GROWTH OF ELECTRIC VEHICLES (EVs) – Since their first introduction to the consumer market barely a decade ago, electric vehicles have rapidly grown in popularity. In 2010, there were only about 17,000 electric cars on roads around the world. By 2019, there were 7.2 million — that’s a 42,000% increase in electric vehicles in use. The number of EVs is still a small percentage of the total but the trend is clear. A significant number of car manufacturers have announced definitive dates for discontinuing the production of fossil fuel vehicles – including GM as stated in a press release for the Super Bowl – “GM is on its way to an all–electric future, with a commitment to 30 new global electric vehicles by 2025. We are aggressively going after every aspect of what it takes to put everyone in an EV because we need millions of EVs on the road to make a meaningful impact toward building a zero-emissions future.”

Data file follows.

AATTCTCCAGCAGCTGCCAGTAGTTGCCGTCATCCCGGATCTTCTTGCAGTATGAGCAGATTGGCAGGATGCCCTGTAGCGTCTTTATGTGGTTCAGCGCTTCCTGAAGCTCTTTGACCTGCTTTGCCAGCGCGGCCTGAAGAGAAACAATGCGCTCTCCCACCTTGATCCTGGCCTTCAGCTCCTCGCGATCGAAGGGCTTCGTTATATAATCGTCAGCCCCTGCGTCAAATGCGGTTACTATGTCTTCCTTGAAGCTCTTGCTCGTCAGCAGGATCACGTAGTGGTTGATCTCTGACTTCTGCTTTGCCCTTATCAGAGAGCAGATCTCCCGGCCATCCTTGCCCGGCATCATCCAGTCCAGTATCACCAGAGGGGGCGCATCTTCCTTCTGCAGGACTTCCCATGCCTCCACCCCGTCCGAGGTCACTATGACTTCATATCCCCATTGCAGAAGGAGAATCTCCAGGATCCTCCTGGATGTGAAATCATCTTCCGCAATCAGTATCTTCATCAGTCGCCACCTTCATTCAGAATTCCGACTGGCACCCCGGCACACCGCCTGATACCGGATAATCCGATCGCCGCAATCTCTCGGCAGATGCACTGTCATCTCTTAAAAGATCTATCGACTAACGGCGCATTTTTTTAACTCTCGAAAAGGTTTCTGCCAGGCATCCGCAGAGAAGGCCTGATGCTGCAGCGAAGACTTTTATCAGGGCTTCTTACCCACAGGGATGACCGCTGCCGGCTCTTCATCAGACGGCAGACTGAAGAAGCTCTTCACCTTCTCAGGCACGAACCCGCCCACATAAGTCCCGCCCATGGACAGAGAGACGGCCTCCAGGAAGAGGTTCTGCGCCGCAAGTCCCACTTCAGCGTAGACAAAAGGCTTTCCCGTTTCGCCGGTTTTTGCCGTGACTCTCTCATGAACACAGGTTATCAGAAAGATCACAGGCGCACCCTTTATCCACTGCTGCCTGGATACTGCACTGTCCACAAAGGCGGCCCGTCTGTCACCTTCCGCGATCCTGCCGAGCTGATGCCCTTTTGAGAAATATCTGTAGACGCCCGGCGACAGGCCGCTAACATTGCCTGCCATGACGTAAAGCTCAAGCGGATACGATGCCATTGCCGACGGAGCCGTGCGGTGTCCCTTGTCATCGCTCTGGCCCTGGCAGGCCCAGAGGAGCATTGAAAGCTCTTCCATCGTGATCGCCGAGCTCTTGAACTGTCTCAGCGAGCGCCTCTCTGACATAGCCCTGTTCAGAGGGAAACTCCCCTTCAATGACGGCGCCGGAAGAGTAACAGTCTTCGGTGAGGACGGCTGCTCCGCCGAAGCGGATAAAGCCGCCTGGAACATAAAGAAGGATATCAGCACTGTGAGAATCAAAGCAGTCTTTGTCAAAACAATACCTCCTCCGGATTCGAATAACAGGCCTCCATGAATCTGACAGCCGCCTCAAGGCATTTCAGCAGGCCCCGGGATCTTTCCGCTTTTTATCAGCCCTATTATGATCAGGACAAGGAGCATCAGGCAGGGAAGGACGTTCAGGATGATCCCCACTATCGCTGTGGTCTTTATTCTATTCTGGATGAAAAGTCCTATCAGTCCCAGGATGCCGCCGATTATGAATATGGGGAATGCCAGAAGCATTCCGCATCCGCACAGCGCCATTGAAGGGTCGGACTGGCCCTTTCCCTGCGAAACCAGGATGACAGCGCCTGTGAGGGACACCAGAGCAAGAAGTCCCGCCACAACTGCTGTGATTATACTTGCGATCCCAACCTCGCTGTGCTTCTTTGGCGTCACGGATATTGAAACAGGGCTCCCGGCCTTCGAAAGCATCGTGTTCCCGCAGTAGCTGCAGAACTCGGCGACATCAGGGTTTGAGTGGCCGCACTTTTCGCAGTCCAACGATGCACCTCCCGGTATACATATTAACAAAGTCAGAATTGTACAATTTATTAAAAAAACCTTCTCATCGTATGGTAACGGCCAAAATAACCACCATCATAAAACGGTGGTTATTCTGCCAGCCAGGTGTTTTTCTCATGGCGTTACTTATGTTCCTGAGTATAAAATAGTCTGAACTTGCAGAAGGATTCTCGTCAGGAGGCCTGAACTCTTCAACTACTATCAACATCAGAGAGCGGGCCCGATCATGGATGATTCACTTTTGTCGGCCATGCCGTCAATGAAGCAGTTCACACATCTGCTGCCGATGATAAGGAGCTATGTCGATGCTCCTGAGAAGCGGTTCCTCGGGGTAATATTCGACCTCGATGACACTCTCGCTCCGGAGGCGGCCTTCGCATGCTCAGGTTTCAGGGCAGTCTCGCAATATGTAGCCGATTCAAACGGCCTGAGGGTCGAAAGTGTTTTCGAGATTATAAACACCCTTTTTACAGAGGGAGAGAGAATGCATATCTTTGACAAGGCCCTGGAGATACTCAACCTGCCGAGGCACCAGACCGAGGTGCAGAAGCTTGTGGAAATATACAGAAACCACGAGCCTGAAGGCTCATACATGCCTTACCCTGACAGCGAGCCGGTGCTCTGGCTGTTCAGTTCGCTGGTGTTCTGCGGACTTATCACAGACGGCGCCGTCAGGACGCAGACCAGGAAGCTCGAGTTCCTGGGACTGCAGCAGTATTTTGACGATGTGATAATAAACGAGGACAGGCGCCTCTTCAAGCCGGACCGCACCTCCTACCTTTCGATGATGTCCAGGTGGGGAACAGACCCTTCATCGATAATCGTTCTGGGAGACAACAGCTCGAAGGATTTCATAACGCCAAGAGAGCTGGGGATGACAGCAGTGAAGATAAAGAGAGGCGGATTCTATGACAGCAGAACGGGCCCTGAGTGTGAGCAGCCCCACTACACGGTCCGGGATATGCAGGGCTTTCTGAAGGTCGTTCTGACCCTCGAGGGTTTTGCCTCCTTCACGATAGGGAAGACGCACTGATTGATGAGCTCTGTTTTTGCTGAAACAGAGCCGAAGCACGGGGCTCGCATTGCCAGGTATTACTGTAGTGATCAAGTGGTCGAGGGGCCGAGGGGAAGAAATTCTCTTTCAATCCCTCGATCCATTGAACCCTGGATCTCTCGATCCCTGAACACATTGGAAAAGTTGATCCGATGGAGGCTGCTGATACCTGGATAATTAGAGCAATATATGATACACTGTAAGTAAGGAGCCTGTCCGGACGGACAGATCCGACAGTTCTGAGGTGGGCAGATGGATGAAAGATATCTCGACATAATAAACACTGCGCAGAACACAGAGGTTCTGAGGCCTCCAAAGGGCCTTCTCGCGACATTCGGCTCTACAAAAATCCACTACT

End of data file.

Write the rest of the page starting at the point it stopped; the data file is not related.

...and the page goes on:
A GLIMPSE OF WHAT CAN BE – The tragic pandemic has through most of 2020 caused so much human misery. But it also, for a time, gave Planet Earth a rest – a much-needed “breather”. Air pollution levels, as confirmed around the world, were reduced drastically. Of special note was the reduction of oxides of nitrogen (NOx) along with fine particulate matter. In Beijing, residents were, for a time, able to see the stars at night, an impossibility the year before. Planet Earth experienced a reprieve in the early half of 2020.
As global economies started to recover, some (or even most) of these gains are reversing. But having this reprieve gave us a glimpse of what the world could look like when global emissions are greatly reduced as per the objectives of the Paris Accord. The trends in advocacy, leadership, financial investments and overall awareness can be encouraging. Of course, there’s much to be done. Moreover, there are complexities that need to be addressed. Jobs in traditional sectors will be impacted over time. Green energy also has environmental impacts. However, there is no choice but to move forward to a sustainable future.